The Wii U Gamepad Was Such A Missed Opportunity

Remember the Wii U reveal trailer from E3 2011?

Remember how incredible the GamePad looked?

It could be a scope, a game board, a drawing pad, an inventory screen. There was something really cool about lining up a golf shot by pointing the remote at the controller on the floor, then watching the ball sail into the distance on the TV.

To make all that possible, they crammed a hell of a lot of tech into that controller: a touchscreen, gyroscope, camera, microphone, NFC reader, rumble, an infrared sensor bar, plus all the standard sticks, buttons and triggers.

Whether you call it a gimmick or an innovation (the two can be hard to tell apart) the Wii U made sense as Ninty's next step. It was the perfect marriage between the Wii and the DS. Even with the sceptical initial reception, I remember diving into the hype headfirst.

The launch lineup was smart as whip. It very carefully showed off the GamePad's versatility. Ubisoft's ZombiU made good use of the touchscreen for inventory management, and in a survival horror setting, demonstrated the tension that can be wrung from trying to pay attention to two screens at once. Scribblenauts Unlimited used the second screen as a keyboard, letting you quickly type objects into existence.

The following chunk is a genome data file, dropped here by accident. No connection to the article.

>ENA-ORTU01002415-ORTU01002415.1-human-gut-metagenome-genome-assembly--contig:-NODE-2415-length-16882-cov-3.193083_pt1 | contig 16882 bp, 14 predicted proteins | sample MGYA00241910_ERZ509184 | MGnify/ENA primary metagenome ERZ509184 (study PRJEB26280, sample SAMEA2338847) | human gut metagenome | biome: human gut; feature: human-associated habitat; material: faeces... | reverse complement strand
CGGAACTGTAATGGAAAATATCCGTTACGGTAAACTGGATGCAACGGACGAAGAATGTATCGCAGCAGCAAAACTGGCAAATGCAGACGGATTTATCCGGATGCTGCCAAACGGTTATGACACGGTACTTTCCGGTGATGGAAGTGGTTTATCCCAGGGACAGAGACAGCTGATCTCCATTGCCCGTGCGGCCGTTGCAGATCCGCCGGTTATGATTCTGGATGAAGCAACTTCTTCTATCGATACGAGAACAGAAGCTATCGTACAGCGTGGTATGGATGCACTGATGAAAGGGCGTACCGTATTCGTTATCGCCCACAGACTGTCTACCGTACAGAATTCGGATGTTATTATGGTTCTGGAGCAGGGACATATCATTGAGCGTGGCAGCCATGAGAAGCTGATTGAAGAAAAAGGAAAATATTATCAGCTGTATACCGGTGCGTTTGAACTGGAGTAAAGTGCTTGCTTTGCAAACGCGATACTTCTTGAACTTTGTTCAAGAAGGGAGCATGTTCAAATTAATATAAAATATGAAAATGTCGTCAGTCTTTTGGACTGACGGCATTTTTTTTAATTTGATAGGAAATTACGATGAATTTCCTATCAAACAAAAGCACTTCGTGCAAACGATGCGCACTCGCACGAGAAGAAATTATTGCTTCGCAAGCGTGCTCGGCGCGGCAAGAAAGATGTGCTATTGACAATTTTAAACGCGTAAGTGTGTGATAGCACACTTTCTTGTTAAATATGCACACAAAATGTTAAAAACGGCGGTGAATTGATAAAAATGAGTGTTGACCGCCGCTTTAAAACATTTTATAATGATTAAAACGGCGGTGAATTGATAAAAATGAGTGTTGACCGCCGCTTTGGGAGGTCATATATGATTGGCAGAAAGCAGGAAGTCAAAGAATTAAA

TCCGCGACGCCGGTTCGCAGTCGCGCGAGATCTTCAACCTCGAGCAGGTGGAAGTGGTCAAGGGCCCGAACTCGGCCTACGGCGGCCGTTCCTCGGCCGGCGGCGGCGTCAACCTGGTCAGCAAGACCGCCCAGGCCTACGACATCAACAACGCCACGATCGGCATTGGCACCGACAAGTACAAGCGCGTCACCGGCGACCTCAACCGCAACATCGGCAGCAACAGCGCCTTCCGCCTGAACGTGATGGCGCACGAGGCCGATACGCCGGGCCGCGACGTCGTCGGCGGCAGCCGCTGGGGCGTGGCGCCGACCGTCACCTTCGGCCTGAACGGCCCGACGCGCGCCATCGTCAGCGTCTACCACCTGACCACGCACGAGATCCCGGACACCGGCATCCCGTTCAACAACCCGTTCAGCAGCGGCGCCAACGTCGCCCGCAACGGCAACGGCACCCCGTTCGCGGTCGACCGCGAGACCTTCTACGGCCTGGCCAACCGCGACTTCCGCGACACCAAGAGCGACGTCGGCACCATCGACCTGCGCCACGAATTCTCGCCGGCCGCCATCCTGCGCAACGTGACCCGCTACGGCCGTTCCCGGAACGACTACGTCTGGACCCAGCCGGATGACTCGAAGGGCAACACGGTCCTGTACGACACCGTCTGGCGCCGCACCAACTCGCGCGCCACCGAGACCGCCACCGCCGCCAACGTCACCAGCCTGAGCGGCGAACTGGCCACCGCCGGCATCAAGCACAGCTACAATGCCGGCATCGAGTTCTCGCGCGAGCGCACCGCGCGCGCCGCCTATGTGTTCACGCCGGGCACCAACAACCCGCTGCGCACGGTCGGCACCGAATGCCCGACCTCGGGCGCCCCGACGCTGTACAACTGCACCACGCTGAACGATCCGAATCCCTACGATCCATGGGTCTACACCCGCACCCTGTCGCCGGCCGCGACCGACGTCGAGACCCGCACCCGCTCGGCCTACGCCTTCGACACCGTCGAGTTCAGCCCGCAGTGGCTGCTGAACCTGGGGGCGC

But the clear winner on day one was Nintendo Land, which was not only a damn good launch title, but remains one of the best games on the system. A much meatier tech demo than Wii Sports ever was, its twelve minigames had you flicking ninja stars off the tablet at targets on the TV, tracing paths around obstacles for Yoshi, and tilting the controller like a marble maze.